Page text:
April 2014, Volume 21, Number 2
Eastern, Northern Europe
Russia. The Federal Migration Service in January 2014 reported that 415,000 legal foreigners, and a million irregular foreigners, were working in Moscow. The FMS reported 1.5 million applications for work permits.
The Russian economy depends on exports of oil and gas and other natural resources. The OECD warned in January 2014 that, with a shrinking workforce and controversy over migrant workers, more must be done to raise labor productivity. Many firms are overstaffed, including Russian Railways, whose one million employees make it Russia's largest employer.
The Winter Olympics in Sochi on the Black Sea in February 2014 were marked by reports of unpaid wages for the migrant workers who helped to construct the $50 billion Winter Wonderland. Many migrants were hired by subcontractors who said they were not paid, which they said made it impossible to pay their workers.
Norway. The anti-immigration Progress Party, which won 16 percent of the vote in September 2013 elections, helped to form the current Conservative-led government. The government and many Norwegians worry that the generous welfare state created during the 1930s is being abused by newcomers, prompting the prime minister to promise to modify laws so that everyone in Norway always "earns more money by working than by not working."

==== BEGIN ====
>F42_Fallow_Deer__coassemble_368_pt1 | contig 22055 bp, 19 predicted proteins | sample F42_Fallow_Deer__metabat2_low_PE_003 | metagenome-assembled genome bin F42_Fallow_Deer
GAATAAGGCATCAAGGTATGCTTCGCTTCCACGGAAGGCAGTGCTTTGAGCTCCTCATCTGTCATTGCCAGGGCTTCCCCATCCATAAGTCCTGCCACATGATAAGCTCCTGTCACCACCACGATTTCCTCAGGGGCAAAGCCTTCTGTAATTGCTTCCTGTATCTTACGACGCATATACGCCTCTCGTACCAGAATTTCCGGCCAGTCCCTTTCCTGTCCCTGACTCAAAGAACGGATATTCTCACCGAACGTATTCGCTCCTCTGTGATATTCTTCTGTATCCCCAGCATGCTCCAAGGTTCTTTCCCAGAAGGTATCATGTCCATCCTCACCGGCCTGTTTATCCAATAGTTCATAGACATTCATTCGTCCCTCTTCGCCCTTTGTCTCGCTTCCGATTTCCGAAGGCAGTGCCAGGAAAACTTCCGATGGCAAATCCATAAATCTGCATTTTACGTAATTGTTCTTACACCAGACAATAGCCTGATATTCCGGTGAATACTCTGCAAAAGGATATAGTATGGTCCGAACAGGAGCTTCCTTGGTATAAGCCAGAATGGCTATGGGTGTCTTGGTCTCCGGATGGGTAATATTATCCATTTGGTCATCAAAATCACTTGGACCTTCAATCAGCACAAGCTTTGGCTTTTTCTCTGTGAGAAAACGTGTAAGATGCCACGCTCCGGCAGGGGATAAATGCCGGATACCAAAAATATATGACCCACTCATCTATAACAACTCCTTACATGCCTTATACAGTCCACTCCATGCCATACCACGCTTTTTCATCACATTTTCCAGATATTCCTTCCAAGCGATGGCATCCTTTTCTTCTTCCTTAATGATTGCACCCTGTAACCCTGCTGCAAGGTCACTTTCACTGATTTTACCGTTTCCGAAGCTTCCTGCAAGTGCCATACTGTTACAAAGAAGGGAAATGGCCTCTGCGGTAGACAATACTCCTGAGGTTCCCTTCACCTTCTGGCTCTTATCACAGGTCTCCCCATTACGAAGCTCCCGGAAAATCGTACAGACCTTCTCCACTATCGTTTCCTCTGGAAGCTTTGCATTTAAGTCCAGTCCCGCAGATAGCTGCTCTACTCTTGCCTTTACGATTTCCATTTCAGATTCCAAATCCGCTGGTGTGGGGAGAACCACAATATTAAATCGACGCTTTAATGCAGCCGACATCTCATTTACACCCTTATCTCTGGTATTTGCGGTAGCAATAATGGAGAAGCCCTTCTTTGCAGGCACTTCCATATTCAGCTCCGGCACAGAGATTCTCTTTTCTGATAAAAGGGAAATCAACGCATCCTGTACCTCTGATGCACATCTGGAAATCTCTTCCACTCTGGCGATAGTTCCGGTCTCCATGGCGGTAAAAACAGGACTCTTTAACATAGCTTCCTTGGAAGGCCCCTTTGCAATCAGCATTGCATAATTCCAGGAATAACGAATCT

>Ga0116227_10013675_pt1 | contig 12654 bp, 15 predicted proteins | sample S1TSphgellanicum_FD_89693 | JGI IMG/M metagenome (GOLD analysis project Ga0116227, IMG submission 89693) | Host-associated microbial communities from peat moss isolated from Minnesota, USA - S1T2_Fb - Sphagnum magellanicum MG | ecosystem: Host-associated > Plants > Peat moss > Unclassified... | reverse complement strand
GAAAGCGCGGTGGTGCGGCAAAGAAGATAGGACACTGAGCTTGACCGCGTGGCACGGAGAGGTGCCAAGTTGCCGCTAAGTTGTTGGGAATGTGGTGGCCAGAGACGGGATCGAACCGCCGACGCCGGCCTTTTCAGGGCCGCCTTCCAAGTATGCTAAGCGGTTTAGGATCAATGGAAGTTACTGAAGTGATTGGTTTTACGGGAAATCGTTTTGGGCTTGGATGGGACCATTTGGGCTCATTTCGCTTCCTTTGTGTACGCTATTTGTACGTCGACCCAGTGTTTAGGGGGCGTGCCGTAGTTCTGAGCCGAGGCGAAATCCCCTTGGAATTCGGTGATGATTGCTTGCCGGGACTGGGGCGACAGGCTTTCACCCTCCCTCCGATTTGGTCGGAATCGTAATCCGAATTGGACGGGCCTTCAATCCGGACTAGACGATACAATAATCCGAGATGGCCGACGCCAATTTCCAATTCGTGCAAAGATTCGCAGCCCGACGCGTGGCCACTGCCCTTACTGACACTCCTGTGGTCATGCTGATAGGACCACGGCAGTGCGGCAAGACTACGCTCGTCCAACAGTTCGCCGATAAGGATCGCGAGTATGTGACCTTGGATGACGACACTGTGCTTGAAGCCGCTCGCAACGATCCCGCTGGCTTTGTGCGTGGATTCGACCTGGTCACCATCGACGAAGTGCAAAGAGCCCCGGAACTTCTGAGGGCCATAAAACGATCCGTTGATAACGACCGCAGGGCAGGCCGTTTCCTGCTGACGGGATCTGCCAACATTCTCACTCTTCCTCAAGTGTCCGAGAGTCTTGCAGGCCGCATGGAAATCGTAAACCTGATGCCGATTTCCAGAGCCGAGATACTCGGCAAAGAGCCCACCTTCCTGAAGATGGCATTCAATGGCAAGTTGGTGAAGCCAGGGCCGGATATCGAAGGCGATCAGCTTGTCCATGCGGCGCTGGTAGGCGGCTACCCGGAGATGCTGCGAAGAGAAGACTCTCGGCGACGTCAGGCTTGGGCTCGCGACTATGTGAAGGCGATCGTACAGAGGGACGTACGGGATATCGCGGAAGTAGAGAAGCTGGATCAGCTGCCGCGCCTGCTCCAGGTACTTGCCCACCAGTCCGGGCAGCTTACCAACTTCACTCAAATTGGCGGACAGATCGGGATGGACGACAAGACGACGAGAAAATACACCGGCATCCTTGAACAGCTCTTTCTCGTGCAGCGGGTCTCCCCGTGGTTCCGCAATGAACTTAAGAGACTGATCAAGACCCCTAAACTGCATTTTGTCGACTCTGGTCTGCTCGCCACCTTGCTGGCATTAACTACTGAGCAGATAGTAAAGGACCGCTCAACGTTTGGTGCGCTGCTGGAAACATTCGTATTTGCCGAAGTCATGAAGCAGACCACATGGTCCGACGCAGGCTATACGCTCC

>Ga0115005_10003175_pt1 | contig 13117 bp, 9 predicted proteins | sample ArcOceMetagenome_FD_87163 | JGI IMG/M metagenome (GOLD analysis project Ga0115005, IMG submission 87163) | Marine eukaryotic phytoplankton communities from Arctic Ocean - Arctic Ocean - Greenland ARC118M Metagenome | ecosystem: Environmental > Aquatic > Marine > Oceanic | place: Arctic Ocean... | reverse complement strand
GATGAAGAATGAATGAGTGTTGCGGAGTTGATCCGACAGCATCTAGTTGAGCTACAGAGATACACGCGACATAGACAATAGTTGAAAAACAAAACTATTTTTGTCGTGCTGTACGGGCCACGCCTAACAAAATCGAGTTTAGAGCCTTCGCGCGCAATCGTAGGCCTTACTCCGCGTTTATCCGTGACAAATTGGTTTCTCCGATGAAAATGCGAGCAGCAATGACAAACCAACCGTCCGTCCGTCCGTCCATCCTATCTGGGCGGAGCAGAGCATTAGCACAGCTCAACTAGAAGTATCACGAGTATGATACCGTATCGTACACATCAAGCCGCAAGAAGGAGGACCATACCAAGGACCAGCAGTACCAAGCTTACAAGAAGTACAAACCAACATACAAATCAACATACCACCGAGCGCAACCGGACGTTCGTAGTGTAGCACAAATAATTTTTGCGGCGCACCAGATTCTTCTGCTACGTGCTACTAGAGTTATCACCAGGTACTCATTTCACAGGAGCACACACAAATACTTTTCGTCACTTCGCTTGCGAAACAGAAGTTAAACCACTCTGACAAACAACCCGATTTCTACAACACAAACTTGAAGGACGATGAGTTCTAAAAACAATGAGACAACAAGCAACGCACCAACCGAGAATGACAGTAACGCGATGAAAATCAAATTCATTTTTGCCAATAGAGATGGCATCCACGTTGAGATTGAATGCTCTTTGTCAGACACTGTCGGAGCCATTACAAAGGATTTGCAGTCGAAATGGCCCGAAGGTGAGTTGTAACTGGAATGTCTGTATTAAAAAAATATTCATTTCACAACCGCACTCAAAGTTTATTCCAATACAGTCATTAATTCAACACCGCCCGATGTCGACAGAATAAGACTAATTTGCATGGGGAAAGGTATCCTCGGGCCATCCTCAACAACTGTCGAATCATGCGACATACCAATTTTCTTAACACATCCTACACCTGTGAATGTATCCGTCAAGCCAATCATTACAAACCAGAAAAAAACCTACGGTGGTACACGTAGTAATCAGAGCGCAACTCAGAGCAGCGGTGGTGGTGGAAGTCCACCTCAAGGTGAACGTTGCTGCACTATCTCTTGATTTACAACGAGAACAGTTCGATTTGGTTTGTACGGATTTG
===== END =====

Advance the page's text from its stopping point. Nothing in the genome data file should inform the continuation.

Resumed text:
The Progress Party calls for limits on immigration and welfare benefits for immigrants as well as lower taxes and more support for the elderly. The most popular new Norwegian word in 2012 was "naving," meaning to live off welfare from NAV, the Norwegian Labor and Welfare Administration.
Berries. Foreigners enter Finland, Sweden and other Nordic country each summer to pick berries for piece-rate wages. After problems in Sweden with workers who paid recruiters for their jobs and then earned very low wages, the government required berry workers to have contracts that assure them at least the minimum wage and that deduct taxes from their earnings. Finland is considering a similar requirement.
Under the EU's seasonal worker directive, non-EU foreigners entering EU countries after January 1, 2014 with seasonal work permits are supposed to receive access to health insurance and other benefits.